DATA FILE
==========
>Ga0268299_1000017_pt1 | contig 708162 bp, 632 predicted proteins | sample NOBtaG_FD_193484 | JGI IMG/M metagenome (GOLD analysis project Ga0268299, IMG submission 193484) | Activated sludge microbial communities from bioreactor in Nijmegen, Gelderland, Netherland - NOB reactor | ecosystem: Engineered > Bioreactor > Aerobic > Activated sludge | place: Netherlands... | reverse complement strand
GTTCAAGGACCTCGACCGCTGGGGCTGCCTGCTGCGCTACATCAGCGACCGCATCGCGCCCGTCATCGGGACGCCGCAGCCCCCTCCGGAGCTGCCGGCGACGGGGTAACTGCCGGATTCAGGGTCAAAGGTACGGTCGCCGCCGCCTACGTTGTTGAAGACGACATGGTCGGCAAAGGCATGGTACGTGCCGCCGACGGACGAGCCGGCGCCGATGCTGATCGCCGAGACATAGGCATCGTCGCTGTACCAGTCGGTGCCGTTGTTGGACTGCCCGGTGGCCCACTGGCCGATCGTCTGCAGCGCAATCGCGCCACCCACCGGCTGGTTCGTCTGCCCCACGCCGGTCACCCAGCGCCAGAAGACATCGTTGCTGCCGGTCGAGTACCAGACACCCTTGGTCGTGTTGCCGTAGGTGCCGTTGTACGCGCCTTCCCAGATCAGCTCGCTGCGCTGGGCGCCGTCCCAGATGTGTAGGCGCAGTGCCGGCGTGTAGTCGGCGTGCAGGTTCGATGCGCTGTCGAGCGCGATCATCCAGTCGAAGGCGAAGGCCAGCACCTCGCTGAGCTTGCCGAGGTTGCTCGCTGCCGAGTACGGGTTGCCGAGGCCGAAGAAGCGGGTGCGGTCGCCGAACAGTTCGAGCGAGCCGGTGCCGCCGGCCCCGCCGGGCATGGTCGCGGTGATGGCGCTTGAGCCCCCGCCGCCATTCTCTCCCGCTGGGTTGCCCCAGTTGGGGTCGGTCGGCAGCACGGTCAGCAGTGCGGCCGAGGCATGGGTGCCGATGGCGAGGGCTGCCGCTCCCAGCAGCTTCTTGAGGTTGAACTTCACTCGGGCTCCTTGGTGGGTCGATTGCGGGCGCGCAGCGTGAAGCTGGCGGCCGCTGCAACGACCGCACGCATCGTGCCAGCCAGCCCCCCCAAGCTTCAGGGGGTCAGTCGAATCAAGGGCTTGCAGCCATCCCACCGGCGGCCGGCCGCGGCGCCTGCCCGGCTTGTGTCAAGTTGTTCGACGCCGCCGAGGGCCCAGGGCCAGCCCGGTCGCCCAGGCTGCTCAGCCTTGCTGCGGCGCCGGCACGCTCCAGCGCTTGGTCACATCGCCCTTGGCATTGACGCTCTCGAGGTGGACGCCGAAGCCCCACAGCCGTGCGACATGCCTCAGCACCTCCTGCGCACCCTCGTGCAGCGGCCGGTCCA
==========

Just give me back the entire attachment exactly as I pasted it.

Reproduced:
>Ga0268299_1000017_pt1 | contig 708162 bp, 632 predicted proteins | sample NOBtaG_FD_193484 | JGI IMG/M metagenome (GOLD analysis project Ga0268299, IMG submission 193484) | Activated sludge microbial communities from bioreactor in Nijmegen, Gelderland, Netherland - NOB reactor | ecosystem: Engineered > Bioreactor > Aerobic > Activated sludge | place: Netherlands... | reverse complement strand
GTTCAAGGACCTCGACCGCTGGGGCTGCCTGCTGCGCTACATCAGCGACCGCATCGCGCCCGTCATCGGGACGCCGCAGCCCCCTCCGGAGCTGCCGGCGACGGGGTAACTGCCGGATTCAGGGTCAAAGGTACGGTCGCCGCCGCCTACGTTGTTGAAGACGACATGGTCGGCAAAGGCATGGTACGTGCCGCCGACGGACGAGCCGGCGCCGATGCTGATCGCCGAGACATAGGCATCGTCGCTGTACCAGTCGGTGCCGTTGTTGGACTGCCCGGTGGCCCACTGGCCGATCGTCTGCAGCGCAATCGCGCCACCCACCGGCTGGTTCGTCTGCCCCACGCCGGTCACCCAGCGCCAGAAGACATCGTTGCTGCCGGTCGAGTACCAGACACCCTTGGTCGTGTTGCCGTAGGTGCCGTTGTACGCGCCTTCCCAGATCAGCTCGCTGCGCTGGGCGCCGTCCCAGATGTGTAGGCGCAGTGCCGGCGTGTAGTCGGCGTGCAGGTTCGATGCGCTGTCGAGCGCGATCATCCAGTCGAAGGCGAAGGCCAGCACCTCGCTGAGCTTGCCGAGGTTGCTCGCTGCCGAGTACGGGTTGCCGAGGCCGAAGAAGCGGGTGCGGTCGCCGAACAGTTCGAGCGAGCCGGTGCCGCCGGCCCCGCCGGGCATGGTCGCGGTGATGGCGCTTGAGCCCCCGCCGCCATTCTCTCCCGCTGGGTTGCCCCAGTTGGGGTCGGTCGGCAGCACGGTCAGCAGTGCGGCCGAGGCATGGGTGCCGATGGCGAGGGCTGCCGCTCCCAGCAGCTTCTTGAGGTTGAACTTCACTCGGGCTCCTTGGTGGGTCGATTGCGGGCGCGCAGCGTGAAGCTGGCGGCCGCTGCAACGACCGCACGCATCGTGCCAGCCAGCCCCCCCAAGCTTCAGGGGGTCAGTCGAATCAAGGGCTTGCAGCCATCCCACCGGCGGCCGGCCGCGGCGCCTGCCCGGCTTGTGTCAAGTTGTTCGACGCCGCCGAGGGCCCAGGGCCAGCCCGGTCGCCCAGGCTGCTCAGCCTTGCTGCGGCGCCGGCACGCTCCAGCGCTTGGTCACATCGCCCTTGGCATTGACGCTCTCGAGGTGGACGCCGAAGCCCCACAGCCGTGCGACATGCCTCAGCACCTCCTGCGCACCCTCGTGCAGCGGCCGGTCCA